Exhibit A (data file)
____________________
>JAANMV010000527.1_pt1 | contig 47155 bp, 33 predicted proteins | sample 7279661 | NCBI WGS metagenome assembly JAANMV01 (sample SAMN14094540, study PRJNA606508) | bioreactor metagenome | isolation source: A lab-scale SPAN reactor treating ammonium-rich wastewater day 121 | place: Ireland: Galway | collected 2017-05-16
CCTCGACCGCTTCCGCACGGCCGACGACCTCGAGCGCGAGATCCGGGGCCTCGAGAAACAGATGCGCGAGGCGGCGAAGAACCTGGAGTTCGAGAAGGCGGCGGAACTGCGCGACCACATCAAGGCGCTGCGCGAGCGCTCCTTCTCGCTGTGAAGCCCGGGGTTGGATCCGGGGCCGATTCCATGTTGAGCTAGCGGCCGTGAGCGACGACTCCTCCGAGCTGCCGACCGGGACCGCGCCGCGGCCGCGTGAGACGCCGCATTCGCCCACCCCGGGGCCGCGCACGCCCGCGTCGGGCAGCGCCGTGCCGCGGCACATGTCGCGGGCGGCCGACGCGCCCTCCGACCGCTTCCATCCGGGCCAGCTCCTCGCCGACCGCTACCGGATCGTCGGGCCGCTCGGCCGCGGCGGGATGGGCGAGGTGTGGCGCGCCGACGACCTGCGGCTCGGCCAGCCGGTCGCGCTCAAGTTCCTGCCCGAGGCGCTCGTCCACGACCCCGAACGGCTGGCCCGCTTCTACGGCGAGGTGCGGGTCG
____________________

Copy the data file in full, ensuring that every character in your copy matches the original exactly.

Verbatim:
>JAANMV010000527.1_pt1 | contig 47155 bp, 33 predicted proteins | sample 7279661 | NCBI WGS metagenome assembly JAANMV01 (sample SAMN14094540, study PRJNA606508) | bioreactor metagenome | isolation source: A lab-scale SPAN reactor treating ammonium-rich wastewater day 121 | place: Ireland: Galway | collected 2017-05-16
CCTCGACCGCTTCCGCACGGCCGACGACCTCGAGCGCGAGATCCGGGGCCTCGAGAAACAGATGCGCGAGGCGGCGAAGAACCTGGAGTTCGAGAAGGCGGCGGAACTGCGCGACCACATCAAGGCGCTGCGCGAGCGCTCCTTCTCGCTGTGAAGCCCGGGGTTGGATCCGGGGCCGATTCCATGTTGAGCTAGCGGCCGTGAGCGACGACTCCTCCGAGCTGCCGACCGGGACCGCGCCGCGGCCGCGTGAGACGCCGCATTCGCCCACCCCGGGGCCGCGCACGCCCGCGTCGGGCAGCGCCGTGCCGCGGCACATGTCGCGGGCGGCCGACGCGCCCTCCGACCGCTTCCATCCGGGCCAGCTCCTCGCCGACCGCTACCGGATCGTCGGGCCGCTCGGCCGCGGCGGGATGGGCGAGGTGTGGCGCGCCGACGACCTGCGGCTCGGCCAGCCGGTCGCGCTCAAGTTCCTGCCCGAGGCGCTCGTCCACGACCCCGAACGGCTGGCCCGCTTCTACGGCGAGGTGCGGGTCG